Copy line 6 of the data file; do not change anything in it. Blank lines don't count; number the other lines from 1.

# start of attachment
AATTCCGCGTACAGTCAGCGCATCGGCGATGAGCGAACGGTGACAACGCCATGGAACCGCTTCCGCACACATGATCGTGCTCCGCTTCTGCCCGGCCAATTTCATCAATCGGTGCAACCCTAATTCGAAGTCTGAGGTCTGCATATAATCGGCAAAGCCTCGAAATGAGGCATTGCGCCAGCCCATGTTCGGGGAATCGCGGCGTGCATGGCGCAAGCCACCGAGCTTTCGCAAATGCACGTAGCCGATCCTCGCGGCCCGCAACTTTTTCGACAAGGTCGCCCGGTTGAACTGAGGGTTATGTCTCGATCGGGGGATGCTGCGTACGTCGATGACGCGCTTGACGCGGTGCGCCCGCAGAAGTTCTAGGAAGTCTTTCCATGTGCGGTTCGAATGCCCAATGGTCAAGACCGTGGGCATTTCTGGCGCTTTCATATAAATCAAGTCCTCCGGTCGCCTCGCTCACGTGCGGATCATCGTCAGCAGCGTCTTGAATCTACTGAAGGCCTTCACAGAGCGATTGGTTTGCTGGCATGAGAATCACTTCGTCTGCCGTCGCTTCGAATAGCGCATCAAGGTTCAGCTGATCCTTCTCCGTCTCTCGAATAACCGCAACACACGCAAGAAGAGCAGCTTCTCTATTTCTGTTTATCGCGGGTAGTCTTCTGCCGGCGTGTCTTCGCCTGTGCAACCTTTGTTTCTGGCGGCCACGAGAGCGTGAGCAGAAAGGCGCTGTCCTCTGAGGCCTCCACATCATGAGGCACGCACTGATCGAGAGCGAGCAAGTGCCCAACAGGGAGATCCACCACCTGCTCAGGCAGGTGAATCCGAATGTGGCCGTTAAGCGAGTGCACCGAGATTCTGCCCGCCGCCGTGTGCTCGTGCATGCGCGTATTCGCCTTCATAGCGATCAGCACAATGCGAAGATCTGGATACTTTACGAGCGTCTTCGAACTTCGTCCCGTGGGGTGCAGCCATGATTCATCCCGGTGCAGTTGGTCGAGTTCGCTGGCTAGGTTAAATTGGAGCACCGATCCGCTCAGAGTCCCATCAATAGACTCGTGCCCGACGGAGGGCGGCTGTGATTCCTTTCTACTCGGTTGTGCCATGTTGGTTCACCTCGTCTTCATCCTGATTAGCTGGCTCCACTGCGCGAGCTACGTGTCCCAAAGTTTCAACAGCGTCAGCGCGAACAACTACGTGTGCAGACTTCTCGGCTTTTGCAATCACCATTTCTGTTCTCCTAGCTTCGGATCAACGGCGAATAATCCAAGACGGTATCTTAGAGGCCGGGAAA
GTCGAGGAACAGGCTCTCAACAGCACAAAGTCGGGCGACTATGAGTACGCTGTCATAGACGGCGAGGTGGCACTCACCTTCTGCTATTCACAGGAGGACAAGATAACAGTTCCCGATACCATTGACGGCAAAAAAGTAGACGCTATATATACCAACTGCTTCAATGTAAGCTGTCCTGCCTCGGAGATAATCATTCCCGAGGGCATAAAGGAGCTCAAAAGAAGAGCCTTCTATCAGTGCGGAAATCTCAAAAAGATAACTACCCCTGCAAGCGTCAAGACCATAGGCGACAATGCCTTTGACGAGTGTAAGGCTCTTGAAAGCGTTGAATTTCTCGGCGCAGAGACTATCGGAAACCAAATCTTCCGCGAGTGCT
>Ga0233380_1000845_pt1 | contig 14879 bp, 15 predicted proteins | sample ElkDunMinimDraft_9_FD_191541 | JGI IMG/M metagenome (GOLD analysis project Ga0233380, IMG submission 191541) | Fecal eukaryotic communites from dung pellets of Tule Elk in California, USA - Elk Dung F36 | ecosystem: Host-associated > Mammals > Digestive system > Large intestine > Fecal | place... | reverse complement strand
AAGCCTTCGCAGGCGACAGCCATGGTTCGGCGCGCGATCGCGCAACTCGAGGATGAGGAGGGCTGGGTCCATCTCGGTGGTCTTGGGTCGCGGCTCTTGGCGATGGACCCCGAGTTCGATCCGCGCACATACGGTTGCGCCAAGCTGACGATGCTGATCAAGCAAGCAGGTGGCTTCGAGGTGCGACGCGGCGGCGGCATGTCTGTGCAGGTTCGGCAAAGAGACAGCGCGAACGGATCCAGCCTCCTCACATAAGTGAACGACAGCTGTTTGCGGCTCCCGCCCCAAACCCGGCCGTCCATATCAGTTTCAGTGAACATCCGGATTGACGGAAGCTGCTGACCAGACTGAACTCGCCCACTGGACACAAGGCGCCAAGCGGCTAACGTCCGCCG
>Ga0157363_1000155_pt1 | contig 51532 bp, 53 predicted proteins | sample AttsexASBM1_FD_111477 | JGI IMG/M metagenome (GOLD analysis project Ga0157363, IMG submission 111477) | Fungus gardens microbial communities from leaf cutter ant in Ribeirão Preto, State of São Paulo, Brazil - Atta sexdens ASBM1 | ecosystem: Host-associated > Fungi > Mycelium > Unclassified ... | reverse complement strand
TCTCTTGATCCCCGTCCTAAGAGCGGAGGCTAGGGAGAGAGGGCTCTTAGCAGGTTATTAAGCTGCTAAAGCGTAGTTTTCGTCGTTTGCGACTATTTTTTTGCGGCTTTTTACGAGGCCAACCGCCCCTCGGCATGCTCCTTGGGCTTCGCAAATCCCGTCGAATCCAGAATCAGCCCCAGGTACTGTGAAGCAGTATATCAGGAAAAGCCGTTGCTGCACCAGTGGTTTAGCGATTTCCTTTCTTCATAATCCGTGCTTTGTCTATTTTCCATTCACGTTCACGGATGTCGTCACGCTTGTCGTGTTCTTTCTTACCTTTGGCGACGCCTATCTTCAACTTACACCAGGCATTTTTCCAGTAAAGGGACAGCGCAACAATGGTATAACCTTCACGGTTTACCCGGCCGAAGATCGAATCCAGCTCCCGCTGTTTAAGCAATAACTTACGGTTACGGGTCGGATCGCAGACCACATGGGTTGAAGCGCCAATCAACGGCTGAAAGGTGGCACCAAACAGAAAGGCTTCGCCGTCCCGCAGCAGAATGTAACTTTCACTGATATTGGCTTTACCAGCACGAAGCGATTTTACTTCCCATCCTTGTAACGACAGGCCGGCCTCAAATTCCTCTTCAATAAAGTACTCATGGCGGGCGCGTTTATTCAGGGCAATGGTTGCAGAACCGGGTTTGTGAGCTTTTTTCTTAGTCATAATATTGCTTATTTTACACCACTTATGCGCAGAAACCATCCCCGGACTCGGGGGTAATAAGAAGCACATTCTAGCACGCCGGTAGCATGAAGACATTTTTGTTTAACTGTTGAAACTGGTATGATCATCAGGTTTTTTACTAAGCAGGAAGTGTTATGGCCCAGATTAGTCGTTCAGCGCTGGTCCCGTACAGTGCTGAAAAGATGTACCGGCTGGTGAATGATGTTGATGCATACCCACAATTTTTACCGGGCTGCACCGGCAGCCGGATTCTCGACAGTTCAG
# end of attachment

TCTCTTGATCCCCGTCCTAAGAGCGGAGGCTAGGGAGAGAGGGCTCTTAGCAGGTTATTAAGCTGCTAAAGCGTAGTTTTCGTCGTTTGCGACTATTTTTTTGCGGCTTTTTACGAGGCCAACCGCCCCTCGGCATGCTCCTTGGGCTTCGCAAATCCCGTCGAATCCAGAATCAGCCCCAGGTACTGTGAAGCAGTATATCAGGAAAAGCCGTTGCTGCACCAGTGGTTTAGCGATTTCCTTTCTTCATAATCCGTGCTTTGTCTATTTTCCATTCACGTTCACGGATGTCGTCACGCTTGTCGTGTTCTTTCTTACCTTTGGCGACGCCTATCTTCAACTTACACCAGGCATTTTTCCAGTAAAGGGACAGCGCAACAATGGTATAACCTTCACGGTTTACCCGGCCGAAGATCGAATCCAGCTCCCGCTGTTTAAGCAATAACTTACGGTTACGGGTCGGATCGCAGACCACATGGGTTGAAGCGCCAATCAACGGCTGAAAGGTGGCACCAAACAGAAAGGCTTCGCCGTCCCGCAGCAGAATGTAACTTTCACTGATATTGGCTTTACCAGCACGAAGCGATTTTACTTCCCATCCTTGTAACGACAGGCCGGCCTCAAATTCCTCTTCAATAAAGTACTCATGGCGGGCGCGTTTATTCAGGGCAATGGTTGCAGAACCGGGTTTGTGAGCTTTTTTCTTAGTCATAATATTGCTTATTTTACACCACTTATGCGCAGAAACCATCCCCGGACTCGGGGGTAATAAGAAGCACATTCTAGCACGCCGGTAGCATGAAGACATTTTTGTTTAACTGTTGAAACTGGTATGATCATCAGGTTTTTTACTAAGCAGGAAGTGTTATGGCCCAGATTAGTCGTTCAGCGCTGGTCCCGTACAGTGCTGAAAAGATGTACCGGCTGGTGAATGATGTTGATGCATACCCACAATTTTTACCGGGCTGCACCGGCAGCCGGATTCTCGACAGTTCAG